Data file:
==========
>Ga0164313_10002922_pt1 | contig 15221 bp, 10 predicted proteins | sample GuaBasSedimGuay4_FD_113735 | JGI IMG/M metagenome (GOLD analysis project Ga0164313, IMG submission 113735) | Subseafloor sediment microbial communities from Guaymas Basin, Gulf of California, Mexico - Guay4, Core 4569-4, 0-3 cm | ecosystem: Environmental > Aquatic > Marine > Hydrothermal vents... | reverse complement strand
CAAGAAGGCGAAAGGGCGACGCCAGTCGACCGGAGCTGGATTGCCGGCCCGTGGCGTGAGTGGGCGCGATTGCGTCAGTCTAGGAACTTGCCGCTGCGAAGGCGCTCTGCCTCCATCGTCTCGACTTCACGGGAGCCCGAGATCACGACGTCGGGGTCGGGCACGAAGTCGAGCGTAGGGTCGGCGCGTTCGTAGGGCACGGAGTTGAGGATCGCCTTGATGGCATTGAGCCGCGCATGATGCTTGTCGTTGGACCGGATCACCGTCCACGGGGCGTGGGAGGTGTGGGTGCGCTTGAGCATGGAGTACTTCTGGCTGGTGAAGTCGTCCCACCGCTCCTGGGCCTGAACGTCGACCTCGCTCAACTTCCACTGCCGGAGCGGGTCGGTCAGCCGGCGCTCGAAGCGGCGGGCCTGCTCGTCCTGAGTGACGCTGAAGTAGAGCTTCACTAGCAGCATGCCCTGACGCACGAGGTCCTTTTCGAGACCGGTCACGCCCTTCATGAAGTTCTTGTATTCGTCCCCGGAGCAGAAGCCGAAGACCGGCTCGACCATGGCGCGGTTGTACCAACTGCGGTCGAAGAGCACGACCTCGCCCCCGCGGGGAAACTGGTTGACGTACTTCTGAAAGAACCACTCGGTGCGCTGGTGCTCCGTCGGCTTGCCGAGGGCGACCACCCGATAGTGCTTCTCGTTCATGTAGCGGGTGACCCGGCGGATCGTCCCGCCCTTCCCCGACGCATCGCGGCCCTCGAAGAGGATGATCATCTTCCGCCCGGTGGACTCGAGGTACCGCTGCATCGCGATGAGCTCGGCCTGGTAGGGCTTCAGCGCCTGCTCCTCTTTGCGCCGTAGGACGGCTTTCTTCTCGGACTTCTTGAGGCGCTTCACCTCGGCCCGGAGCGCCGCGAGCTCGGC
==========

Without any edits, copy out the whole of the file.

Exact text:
>Ga0164313_10002922_pt1 | contig 15221 bp, 10 predicted proteins | sample GuaBasSedimGuay4_FD_113735 | JGI IMG/M metagenome (GOLD analysis project Ga0164313, IMG submission 113735) | Subseafloor sediment microbial communities from Guaymas Basin, Gulf of California, Mexico - Guay4, Core 4569-4, 0-3 cm | ecosystem: Environmental > Aquatic > Marine > Hydrothermal vents... | reverse complement strand
CAAGAAGGCGAAAGGGCGACGCCAGTCGACCGGAGCTGGATTGCCGGCCCGTGGCGTGAGTGGGCGCGATTGCGTCAGTCTAGGAACTTGCCGCTGCGAAGGCGCTCTGCCTCCATCGTCTCGACTTCACGGGAGCCCGAGATCACGACGTCGGGGTCGGGCACGAAGTCGAGCGTAGGGTCGGCGCGTTCGTAGGGCACGGAGTTGAGGATCGCCTTGATGGCATTGAGCCGCGCATGATGCTTGTCGTTGGACCGGATCACCGTCCACGGGGCGTGGGAGGTGTGGGTGCGCTTGAGCATGGAGTACTTCTGGCTGGTGAAGTCGTCCCACCGCTCCTGGGCCTGAACGTCGACCTCGCTCAACTTCCACTGCCGGAGCGGGTCGGTCAGCCGGCGCTCGAAGCGGCGGGCCTGCTCGTCCTGAGTGACGCTGAAGTAGAGCTTCACTAGCAGCATGCCCTGACGCACGAGGTCCTTTTCGAGACCGGTCACGCCCTTCATGAAGTTCTTGTATTCGTCCCCGGAGCAGAAGCCGAAGACCGGCTCGACCATGGCGCGGTTGTACCAACTGCGGTCGAAGAGCACGACCTCGCCCCCGCGGGGAAACTGGTTGACGTACTTCTGAAAGAACCACTCGGTGCGCTGGTGCTCCGTCGGCTTGCCGAGGGCGACCACCCGATAGTGCTTCTCGTTCATGTAGCGGGTGACCCGGCGGATCGTCCCGCCCTTCCCCGACGCATCGCGGCCCTCGAAGAGGATGATCATCTTCCGCCCGGTGGACTCGAGGTACCGCTGCATCGCGATGAGCTCGGCCTGGTAGGGCTTCAGCGCCTGCTCCTCTTTGCGCCGTAGGACGGCTTTCTTCTCGGACTTCTTGAGGCGCTTCACCTCGGCCCGGAGCGCCGCGAGCTCGGC